Other areas affected include force preparation and readiness, air border security, support to government departments, VVIP transport capability and recapitalisation of the older components of the SAAF fleet. Top of the list are the now 80-year-old C-47TPs operated by 35 Squadron from the Cape Town air force base closely followed by the C-130BZs flown by 28 Squadron at Air Force Base Waterkloof. The first seven of these four-engined transport workhorses were acquired in 1963 with another five arriving in 1997/98. There are currently only nine in the fleet.

Courtesy of Defenceweb

Qatar Airways to Purchase Stake in TAAG Angola Airlines

Qatar Airways, the state-owned airline of Qatar, is interested in acquiring a 39% stake of the also state-owned TAAG – Linhas Aéreas de Angola,

from the sub-Saharan nation of Angola according to information published by Novo Jornal in Angola.

Though 39% would not grant to Qatar the position of the majority shareholder of the airline, the newspaper states the Qatari airline will be responsible for managing the Angolan company. The Angola state would keep most of the stocks, with 51 percent and workers of the transportation sector could be granted the remaining 10 percent.

According to Novo Jornal, the sale is part of “Propriv,” a privatization program of the government and should be concluded by 2021.

TAAG is an airline with negative financial results year after year and its concession to private agents has been in discussion for a considerable time period. With a hub in the Angolan capital, Luanda, sources state the airline has an unnecessarily big staff and an oversized fleet that is not well managed in terms of route decisions and distribution.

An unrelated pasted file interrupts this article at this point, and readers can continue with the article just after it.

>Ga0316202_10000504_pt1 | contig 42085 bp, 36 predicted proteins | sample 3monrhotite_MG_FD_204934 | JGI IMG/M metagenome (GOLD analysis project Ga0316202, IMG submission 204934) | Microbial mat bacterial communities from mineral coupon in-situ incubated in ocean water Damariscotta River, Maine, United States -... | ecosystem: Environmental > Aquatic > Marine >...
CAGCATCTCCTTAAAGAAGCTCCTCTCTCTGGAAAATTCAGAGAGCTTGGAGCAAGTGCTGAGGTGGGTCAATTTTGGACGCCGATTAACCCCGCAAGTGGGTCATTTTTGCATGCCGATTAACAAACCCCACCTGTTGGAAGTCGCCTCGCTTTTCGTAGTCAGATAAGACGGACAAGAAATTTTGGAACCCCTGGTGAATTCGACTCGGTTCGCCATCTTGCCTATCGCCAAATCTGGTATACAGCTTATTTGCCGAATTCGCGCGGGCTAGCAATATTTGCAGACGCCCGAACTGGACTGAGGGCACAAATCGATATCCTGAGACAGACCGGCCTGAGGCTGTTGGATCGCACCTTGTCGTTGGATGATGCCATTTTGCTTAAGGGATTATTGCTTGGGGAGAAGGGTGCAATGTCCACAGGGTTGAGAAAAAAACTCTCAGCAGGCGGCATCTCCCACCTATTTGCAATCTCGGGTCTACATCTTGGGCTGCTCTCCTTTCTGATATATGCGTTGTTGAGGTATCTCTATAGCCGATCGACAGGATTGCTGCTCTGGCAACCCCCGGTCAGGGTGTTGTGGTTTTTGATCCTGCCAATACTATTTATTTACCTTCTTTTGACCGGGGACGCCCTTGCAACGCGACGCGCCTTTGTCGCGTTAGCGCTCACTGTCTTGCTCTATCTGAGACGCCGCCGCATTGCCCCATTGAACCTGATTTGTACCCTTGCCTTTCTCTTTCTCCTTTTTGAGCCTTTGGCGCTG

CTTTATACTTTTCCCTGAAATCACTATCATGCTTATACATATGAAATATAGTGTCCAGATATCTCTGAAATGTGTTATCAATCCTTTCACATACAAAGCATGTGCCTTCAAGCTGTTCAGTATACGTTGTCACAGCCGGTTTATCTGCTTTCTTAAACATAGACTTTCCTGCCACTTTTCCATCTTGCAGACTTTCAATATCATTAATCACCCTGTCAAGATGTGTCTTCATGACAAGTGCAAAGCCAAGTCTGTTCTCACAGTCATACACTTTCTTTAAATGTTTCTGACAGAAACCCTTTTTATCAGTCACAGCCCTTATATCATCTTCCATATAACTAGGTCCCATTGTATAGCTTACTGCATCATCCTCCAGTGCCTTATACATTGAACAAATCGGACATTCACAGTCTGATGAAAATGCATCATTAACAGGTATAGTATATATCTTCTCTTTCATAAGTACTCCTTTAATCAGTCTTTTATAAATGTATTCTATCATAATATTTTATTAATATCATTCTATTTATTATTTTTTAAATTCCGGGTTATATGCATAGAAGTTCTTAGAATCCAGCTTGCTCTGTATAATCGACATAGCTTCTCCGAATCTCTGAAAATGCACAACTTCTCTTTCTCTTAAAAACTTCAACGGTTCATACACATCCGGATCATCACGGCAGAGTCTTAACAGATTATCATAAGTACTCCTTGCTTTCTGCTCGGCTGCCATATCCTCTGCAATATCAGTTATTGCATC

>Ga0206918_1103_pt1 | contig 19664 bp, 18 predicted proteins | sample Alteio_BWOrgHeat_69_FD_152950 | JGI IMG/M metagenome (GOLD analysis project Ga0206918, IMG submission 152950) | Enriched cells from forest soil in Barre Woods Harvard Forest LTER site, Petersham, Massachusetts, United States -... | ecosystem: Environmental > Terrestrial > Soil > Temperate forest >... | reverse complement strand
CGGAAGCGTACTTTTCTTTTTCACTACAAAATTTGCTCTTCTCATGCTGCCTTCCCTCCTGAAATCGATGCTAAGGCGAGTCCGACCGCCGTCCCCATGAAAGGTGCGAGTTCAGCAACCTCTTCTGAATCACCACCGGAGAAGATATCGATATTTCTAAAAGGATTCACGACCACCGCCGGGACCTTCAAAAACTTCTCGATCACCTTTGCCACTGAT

To confront the deficit, Emirates Airline was called to manage the airline in 2015 but in July 2017 the airline announced its immediate withdrawal from the agreement, claiming “prolonged difficulties faced in the repatriation of revenues,” according to Portuguese newspaper Jornal de Negócios.

According to the local newspaper, Mercado reported that the Angolan Ministry of Transports denied such negotiations. However, this past Sunday Qatar Airways announced the startup of flights connecting its hub in Doha to Luanda, TAAG’s hub. The same source stated that this flight will be operated in codeshare between the two airlines after a cooperation agreement between the two nations on that matter was signed in February.

In its turn, Qatar Airways is already known in the industry for holding stakes in other airlines. The company has shares of International Airlines Group (IAG), LATAM Group, Cathay Pacific, Air Italy and China Southern.

The US Air Force's A-10 Warthog lethal new upgrades